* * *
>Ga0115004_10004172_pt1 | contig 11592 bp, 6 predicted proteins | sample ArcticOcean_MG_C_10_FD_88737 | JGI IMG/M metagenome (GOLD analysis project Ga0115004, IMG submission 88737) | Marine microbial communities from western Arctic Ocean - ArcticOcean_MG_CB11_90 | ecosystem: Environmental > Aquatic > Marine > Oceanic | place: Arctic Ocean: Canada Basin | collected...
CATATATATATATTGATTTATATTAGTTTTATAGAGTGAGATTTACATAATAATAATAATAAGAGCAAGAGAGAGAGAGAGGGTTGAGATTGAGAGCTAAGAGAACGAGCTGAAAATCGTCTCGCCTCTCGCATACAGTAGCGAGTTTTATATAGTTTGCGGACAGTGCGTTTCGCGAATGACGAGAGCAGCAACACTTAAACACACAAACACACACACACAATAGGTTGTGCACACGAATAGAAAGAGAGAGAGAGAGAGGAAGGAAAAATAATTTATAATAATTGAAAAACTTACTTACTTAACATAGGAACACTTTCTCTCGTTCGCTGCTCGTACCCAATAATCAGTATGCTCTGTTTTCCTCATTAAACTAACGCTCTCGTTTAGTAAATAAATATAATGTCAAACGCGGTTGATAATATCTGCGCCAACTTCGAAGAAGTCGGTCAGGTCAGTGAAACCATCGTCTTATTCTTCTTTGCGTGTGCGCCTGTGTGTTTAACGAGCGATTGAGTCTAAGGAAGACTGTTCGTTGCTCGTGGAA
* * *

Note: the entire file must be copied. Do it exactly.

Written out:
>Ga0115004_10004172_pt1 | contig 11592 bp, 6 predicted proteins | sample ArcticOcean_MG_C_10_FD_88737 | JGI IMG/M metagenome (GOLD analysis project Ga0115004, IMG submission 88737) | Marine microbial communities from western Arctic Ocean - ArcticOcean_MG_CB11_90 | ecosystem: Environmental > Aquatic > Marine > Oceanic | place: Arctic Ocean: Canada Basin | collected...
CATATATATATATTGATTTATATTAGTTTTATAGAGTGAGATTTACATAATAATAATAATAAGAGCAAGAGAGAGAGAGAGGGTTGAGATTGAGAGCTAAGAGAACGAGCTGAAAATCGTCTCGCCTCTCGCATACAGTAGCGAGTTTTATATAGTTTGCGGACAGTGCGTTTCGCGAATGACGAGAGCAGCAACACTTAAACACACAAACACACACACACAATAGGTTGTGCACACGAATAGAAAGAGAGAGAGAGAGAGGAAGGAAAAATAATTTATAATAATTGAAAAACTTACTTACTTAACATAGGAACACTTTCTCTCGTTCGCTGCTCGTACCCAATAATCAGTATGCTCTGTTTTCCTCATTAAACTAACGCTCTCGTTTAGTAAATAAATATAATGTCAAACGCGGTTGATAATATCTGCGCCAACTTCGAAGAAGTCGGTCAGGTCAGTGAAACCATCGTCTTATTCTTCTTTGCGTGTGCGCCTGTGTGTTTAACGAGCGATTGAGTCTAAGGAAGACTGTTCGTTGCTCGTGGAA